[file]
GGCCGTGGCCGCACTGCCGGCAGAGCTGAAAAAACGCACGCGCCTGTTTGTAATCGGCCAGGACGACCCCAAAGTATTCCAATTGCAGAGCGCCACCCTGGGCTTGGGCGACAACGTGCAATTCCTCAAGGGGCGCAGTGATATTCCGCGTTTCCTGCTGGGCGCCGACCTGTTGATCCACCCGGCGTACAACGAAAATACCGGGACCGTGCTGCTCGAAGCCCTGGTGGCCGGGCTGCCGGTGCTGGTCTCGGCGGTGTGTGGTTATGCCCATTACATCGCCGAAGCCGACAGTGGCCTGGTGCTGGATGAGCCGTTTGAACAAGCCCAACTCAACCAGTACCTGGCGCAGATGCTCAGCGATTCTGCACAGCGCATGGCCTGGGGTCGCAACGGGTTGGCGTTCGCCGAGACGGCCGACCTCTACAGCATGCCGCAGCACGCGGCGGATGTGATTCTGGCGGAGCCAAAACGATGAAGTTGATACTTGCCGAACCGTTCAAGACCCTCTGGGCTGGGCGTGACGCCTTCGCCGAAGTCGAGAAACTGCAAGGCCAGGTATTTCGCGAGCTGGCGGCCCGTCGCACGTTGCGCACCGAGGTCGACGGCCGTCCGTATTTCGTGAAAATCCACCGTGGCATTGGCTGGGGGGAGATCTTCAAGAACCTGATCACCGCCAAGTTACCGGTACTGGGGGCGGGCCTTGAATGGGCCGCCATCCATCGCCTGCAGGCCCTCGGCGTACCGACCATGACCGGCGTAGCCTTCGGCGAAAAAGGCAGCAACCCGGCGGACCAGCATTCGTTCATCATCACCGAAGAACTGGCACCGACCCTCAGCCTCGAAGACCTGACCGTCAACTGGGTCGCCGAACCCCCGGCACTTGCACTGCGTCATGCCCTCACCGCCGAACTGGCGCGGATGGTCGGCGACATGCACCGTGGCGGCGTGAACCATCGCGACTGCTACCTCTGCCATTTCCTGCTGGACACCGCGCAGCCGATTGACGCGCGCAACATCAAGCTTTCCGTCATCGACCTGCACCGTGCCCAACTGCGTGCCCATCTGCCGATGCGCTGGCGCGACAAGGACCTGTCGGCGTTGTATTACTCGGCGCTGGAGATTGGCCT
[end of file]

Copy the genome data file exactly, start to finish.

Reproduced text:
GGCCGTGGCCGCACTGCCGGCAGAGCTGAAAAAACGCACGCGCCTGTTTGTAATCGGCCAGGACGACCCCAAAGTATTCCAATTGCAGAGCGCCACCCTGGGCTTGGGCGACAACGTGCAATTCCTCAAGGGGCGCAGTGATATTCCGCGTTTCCTGCTGGGCGCCGACCTGTTGATCCACCCGGCGTACAACGAAAATACCGGGACCGTGCTGCTCGAAGCCCTGGTGGCCGGGCTGCCGGTGCTGGTCTCGGCGGTGTGTGGTTATGCCCATTACATCGCCGAAGCCGACAGTGGCCTGGTGCTGGATGAGCCGTTTGAACAAGCCCAACTCAACCAGTACCTGGCGCAGATGCTCAGCGATTCTGCACAGCGCATGGCCTGGGGTCGCAACGGGTTGGCGTTCGCCGAGACGGCCGACCTCTACAGCATGCCGCAGCACGCGGCGGATGTGATTCTGGCGGAGCCAAAACGATGAAGTTGATACTTGCCGAACCGTTCAAGACCCTCTGGGCTGGGCGTGACGCCTTCGCCGAAGTCGAGAAACTGCAAGGCCAGGTATTTCGCGAGCTGGCGGCCCGTCGCACGTTGCGCACCGAGGTCGACGGCCGTCCGTATTTCGTGAAAATCCACCGTGGCATTGGCTGGGGGGAGATCTTCAAGAACCTGATCACCGCCAAGTTACCGGTACTGGGGGCGGGCCTTGAATGGGCCGCCATCCATCGCCTGCAGGCCCTCGGCGTACCGACCATGACCGGCGTAGCCTTCGGCGAAAAAGGCAGCAACCCGGCGGACCAGCATTCGTTCATCATCACCGAAGAACTGGCACCGACCCTCAGCCTCGAAGACCTGACCGTCAACTGGGTCGCCGAACCCCCGGCACTTGCACTGCGTCATGCCCTCACCGCCGAACTGGCGCGGATGGTCGGCGACATGCACCGTGGCGGCGTGAACCATCGCGACTGCTACCTCTGCCATTTCCTGCTGGACACCGCGCAGCCGATTGACGCGCGCAACATCAAGCTTTCCGTCATCGACCTGCACCGTGCCCAACTGCGTGCCCATCTGCCGATGCGCTGGCGCGACAAGGACCTGTCGGCGTTGTATTACTCGGCGCTGGAGATTGGCCT